Sima de los Huesos (‘Pit of Bones’) is one of the world’s most important sites of human fossils. Located in Atapuerca, Spain, it is a sock-shaped pit with a 12 m deep vertical shaft, which turns into an inclined passage 10 meters in length, opening onto a 15 m2 chamber. So far, 7,000 hominid fossils have been found in this chamber… Sigue leyendo
Easter Island appears regularly on the scientific papers, because of its particular characteristics as an extremely isolated small world, and the huge potential it has to study its colonization, the rise and the demise of its native population and its ecology. For me it is a special pleasure to write about it, because I was a visitor of Easter Island and am still impressed about what I saw and learned there. Sigue leyendo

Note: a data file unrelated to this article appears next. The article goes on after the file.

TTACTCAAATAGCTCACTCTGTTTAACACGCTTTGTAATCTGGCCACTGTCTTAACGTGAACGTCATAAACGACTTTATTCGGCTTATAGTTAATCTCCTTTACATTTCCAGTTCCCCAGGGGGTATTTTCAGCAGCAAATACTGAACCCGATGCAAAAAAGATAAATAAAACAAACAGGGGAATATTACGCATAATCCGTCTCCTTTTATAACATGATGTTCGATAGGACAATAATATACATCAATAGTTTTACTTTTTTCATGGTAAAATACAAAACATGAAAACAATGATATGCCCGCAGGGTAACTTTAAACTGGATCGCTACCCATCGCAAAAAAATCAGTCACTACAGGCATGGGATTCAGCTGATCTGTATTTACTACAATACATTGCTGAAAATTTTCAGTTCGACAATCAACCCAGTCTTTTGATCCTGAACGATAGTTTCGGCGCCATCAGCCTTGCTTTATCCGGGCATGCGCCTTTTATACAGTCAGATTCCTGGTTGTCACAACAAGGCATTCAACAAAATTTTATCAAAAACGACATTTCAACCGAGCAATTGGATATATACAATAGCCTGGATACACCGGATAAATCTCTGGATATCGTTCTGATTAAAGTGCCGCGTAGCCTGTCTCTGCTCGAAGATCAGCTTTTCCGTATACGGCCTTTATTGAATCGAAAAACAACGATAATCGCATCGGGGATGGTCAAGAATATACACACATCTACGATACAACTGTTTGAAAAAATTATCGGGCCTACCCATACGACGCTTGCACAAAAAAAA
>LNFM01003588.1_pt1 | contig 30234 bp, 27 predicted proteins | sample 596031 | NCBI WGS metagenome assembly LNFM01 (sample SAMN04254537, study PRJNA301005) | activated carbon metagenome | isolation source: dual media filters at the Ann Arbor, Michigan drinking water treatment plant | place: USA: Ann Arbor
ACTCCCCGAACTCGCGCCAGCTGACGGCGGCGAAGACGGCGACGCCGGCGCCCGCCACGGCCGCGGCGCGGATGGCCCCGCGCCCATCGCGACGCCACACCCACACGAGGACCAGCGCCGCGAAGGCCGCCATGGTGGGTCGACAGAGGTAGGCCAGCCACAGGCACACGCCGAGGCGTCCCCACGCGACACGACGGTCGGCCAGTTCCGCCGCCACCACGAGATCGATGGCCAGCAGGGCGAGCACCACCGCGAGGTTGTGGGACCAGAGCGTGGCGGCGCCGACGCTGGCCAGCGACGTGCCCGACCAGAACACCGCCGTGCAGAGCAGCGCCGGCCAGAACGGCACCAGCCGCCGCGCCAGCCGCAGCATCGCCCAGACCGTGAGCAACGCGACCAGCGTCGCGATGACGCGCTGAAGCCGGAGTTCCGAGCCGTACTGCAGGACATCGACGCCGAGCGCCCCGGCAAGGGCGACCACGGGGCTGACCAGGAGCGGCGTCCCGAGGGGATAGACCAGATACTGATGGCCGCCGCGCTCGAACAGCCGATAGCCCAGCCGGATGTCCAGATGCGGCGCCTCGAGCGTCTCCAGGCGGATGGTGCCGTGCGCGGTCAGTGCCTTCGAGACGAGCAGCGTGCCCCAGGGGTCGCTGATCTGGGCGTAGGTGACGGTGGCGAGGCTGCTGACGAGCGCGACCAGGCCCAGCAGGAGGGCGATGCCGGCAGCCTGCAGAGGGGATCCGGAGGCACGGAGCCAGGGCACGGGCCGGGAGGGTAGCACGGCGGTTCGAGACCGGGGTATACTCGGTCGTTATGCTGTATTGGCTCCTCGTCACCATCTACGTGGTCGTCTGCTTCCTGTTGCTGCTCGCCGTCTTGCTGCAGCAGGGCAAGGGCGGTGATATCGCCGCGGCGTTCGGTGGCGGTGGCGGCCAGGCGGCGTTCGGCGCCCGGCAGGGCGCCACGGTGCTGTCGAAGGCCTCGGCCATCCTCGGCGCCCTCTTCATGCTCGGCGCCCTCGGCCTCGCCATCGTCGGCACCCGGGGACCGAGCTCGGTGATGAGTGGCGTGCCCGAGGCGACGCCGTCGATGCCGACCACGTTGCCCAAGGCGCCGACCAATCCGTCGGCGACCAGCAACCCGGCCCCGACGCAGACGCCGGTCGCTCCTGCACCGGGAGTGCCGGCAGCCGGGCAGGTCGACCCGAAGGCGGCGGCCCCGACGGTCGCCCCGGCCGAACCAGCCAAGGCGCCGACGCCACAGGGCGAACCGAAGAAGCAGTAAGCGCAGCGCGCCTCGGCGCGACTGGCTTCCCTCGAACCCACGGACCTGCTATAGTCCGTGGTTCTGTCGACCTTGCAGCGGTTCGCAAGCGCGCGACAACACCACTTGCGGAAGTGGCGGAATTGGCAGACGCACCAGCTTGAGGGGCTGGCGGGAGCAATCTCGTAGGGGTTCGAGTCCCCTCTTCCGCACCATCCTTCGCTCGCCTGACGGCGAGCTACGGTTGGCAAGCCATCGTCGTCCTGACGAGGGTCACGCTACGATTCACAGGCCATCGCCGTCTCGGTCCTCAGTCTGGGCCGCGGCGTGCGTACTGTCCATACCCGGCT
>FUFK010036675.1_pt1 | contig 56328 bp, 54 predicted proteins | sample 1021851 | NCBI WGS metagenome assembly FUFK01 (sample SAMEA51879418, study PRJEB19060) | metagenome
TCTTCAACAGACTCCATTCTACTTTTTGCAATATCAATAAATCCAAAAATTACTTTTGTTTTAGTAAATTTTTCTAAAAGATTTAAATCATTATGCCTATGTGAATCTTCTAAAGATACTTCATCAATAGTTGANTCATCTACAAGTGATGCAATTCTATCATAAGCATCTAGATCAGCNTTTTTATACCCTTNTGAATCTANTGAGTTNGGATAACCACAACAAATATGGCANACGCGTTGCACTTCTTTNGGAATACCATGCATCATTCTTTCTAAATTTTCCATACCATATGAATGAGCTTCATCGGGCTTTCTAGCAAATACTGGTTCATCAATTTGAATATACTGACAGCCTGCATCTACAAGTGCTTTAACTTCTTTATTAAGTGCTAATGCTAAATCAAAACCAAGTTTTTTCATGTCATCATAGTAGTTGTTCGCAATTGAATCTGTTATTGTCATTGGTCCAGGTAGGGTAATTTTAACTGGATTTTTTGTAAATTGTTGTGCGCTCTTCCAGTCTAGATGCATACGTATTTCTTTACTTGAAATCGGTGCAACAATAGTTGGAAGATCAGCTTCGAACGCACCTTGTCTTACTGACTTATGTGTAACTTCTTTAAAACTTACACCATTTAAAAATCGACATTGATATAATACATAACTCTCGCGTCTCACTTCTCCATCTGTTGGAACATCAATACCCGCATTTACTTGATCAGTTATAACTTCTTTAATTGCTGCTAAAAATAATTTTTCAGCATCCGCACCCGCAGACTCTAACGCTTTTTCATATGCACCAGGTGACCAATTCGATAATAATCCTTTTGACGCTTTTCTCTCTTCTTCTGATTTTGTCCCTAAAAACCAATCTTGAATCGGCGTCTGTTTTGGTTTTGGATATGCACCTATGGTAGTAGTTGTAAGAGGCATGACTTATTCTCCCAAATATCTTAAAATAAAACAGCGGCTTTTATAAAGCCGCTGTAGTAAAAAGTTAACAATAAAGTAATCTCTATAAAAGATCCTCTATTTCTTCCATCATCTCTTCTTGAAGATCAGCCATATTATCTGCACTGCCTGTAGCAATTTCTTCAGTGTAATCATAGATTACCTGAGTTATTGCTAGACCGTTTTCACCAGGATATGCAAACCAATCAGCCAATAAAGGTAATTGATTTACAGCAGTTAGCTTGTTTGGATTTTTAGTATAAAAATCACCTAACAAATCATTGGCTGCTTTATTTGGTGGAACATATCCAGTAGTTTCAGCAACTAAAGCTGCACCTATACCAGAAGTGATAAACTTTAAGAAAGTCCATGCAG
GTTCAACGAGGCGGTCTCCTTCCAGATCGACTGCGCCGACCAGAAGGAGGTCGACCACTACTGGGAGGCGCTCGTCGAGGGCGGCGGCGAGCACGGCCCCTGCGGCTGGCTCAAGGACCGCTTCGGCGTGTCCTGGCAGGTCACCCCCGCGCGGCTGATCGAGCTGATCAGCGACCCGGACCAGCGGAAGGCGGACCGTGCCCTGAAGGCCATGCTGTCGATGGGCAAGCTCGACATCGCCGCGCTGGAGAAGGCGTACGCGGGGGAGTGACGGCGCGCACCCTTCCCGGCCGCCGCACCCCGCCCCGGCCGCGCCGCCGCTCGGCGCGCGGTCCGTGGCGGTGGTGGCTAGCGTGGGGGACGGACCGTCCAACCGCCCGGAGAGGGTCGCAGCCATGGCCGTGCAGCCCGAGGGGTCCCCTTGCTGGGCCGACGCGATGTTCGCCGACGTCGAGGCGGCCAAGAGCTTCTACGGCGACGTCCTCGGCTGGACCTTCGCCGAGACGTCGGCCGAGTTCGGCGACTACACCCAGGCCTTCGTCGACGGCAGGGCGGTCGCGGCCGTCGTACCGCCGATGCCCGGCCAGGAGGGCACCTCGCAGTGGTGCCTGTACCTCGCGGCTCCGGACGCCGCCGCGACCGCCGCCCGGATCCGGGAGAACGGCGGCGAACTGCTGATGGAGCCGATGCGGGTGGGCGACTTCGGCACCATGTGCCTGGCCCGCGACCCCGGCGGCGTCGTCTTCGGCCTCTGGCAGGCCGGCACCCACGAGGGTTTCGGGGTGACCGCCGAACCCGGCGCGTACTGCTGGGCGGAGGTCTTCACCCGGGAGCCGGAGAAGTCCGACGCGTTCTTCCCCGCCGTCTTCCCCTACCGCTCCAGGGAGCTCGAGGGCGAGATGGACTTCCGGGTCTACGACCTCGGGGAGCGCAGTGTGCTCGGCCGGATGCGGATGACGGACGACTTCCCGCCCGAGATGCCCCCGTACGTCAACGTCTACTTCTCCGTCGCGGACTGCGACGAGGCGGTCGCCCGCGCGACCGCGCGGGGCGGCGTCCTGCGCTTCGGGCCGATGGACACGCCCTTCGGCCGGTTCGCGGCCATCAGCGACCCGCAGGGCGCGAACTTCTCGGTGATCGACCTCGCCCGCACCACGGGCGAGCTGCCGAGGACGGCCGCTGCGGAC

In Spain, Latin America and the Philippines, December 28th is a day for pranks, commemorating the biblical episode of The Massacre of the Innocents. This day is equivalent to the April Fool’s Day in the Anglo-Saxon countries.
To celebrate it, here is the top pranks around Human Evolution I have seen in this year 2014 😀
As we approach the end of the year, it’s time for summaries. This is my little contribution! From number 10 to 1, below is the list of my favorite #FossilFriday tweets in 2014.